Know, like and trust in web hosting

SenseiSteve

HD Moderator
Staff member
How well do your prospects and clients actually know, like and trust you, your firm and staff? For example, I see a lot of web hosting firms essentially hiding behind their products and services, and specs on their data centers.

When you’re performing research to determine which web hosting provider to go with, should that decision be based entirely on specs and prices? If you’re smart, the answer is a resounding no.

Your thoughts?
 

FaveHosting

Member
We focus on price/quality ratio, too many hosts are selling at high prices but their tech support is not better than the others.
 

S4 Hosting

Active member
I think that it is incredibly important to build relationships with clients, we always say that we want to be their partner in making their web presence as great as it can be, and not just sell them a service.

Of course that gets more and more difficult as a company gets bigger, it's easy with 10 customers but not so much with 10,000, but it is not impossible.

As our company is growing we are facing the challenge of keeping personal relationships. So, we assign an 'account manager' to each new client, who will normally be the same main contact person all the time and who will answer their support requests, etc. Of course it doesn't always work out like that, support questions need to be answered as they come in, and if the account manager isn't available then someone else will pick it up.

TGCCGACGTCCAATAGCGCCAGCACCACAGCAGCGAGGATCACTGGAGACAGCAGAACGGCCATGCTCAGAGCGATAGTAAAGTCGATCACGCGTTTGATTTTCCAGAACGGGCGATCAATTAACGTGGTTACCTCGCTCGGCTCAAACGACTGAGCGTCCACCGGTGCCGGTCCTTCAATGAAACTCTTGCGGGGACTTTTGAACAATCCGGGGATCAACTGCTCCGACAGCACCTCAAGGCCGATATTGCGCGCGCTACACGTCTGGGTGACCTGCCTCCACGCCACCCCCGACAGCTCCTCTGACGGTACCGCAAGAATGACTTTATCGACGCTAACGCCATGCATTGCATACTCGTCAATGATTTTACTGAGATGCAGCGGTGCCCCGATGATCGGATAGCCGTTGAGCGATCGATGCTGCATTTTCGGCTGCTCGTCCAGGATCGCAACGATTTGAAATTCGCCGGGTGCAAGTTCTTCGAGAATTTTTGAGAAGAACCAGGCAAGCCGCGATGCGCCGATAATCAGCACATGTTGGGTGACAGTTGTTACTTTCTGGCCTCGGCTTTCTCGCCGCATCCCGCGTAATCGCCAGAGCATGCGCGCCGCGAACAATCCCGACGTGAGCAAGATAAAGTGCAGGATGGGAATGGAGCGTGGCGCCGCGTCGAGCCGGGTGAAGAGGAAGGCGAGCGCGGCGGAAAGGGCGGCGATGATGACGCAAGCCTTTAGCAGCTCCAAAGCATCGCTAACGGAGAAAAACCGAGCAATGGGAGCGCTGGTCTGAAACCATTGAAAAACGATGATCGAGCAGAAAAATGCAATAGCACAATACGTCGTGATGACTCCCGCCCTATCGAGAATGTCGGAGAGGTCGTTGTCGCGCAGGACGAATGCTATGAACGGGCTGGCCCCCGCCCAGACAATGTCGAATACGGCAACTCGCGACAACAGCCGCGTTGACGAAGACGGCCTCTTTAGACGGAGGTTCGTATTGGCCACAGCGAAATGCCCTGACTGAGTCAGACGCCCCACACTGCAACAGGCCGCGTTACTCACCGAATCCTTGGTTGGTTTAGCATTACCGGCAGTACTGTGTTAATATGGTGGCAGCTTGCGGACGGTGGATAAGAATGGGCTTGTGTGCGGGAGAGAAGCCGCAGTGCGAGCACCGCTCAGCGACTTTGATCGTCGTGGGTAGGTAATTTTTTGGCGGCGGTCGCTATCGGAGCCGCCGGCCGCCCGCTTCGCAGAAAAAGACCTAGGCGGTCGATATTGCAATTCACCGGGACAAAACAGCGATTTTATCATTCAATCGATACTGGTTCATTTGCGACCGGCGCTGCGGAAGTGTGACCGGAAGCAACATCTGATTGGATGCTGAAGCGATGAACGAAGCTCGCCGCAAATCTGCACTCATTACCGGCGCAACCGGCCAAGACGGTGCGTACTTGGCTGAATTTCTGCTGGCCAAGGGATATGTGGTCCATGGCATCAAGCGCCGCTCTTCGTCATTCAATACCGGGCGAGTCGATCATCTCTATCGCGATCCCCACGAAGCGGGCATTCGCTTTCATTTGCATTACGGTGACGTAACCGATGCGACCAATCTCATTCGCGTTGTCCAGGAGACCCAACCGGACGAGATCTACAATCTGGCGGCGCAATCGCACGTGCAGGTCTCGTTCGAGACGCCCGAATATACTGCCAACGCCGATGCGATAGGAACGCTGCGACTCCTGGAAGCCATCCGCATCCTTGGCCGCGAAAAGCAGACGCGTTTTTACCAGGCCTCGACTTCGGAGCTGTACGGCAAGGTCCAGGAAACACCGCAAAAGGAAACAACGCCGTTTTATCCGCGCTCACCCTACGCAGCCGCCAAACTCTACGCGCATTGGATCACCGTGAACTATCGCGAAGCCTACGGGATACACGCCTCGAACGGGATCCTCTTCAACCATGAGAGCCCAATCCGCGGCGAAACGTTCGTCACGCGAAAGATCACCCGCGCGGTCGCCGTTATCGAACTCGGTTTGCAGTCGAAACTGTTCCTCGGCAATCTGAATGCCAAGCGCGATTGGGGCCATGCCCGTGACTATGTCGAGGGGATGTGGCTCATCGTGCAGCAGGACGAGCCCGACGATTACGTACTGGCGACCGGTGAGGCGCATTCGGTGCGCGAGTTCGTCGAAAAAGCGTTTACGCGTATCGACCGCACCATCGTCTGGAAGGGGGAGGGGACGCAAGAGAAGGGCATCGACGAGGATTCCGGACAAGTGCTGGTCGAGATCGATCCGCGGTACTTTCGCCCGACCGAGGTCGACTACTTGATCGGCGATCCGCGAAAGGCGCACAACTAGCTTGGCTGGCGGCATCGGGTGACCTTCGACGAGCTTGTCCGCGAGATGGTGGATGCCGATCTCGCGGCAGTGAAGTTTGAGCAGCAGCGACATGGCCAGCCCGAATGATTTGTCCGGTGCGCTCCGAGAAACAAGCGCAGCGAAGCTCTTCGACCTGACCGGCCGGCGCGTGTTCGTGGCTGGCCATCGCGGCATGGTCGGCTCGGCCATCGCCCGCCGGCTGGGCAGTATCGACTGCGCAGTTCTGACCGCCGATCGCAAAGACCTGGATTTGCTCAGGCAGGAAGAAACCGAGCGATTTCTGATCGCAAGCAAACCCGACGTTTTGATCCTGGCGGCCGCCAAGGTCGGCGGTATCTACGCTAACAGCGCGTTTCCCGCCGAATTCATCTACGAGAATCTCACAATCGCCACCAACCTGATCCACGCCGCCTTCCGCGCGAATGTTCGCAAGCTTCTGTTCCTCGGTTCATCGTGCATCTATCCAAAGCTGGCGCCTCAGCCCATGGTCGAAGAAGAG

The other key thing is to make accurate notes on all communication and issues so that whoever does pick up the support request knows enough about the account and the person they are dealing with to be able to be as useful as possible.
 

Artashes

Administrator
Staff member
I've been following this industry for nearly 20 years. Over these years I've learned first hand what it means to go for specs, prices and overblown promises, having been burnt at least three times by terrible experiences. These hosts were so terrible with customer service that I remember their names to this day. The surprising thing was that in all three instances my gut feeling was telling me to maybe look elsewhere.

It is so important to like the company you want to sign up with. If I were to be giving advice nowadays, I'd say get to know the people running the company before signing up. Beyond just doing your homework and testing them on pre-sales questions, consider having a call with the management, see what they are about, how they built the company, how many employees they have, how they made their choices (in picking a datacenter, for example), what their short and long term plans are, etc. If you don't get the right vibe — move on. If you do connect, the least you can expect is they will certainly remember you as a client.

Ever since I adopted the approach of getting to know the people behind the business, I had the absolute blast working with the providers I've been with.
 
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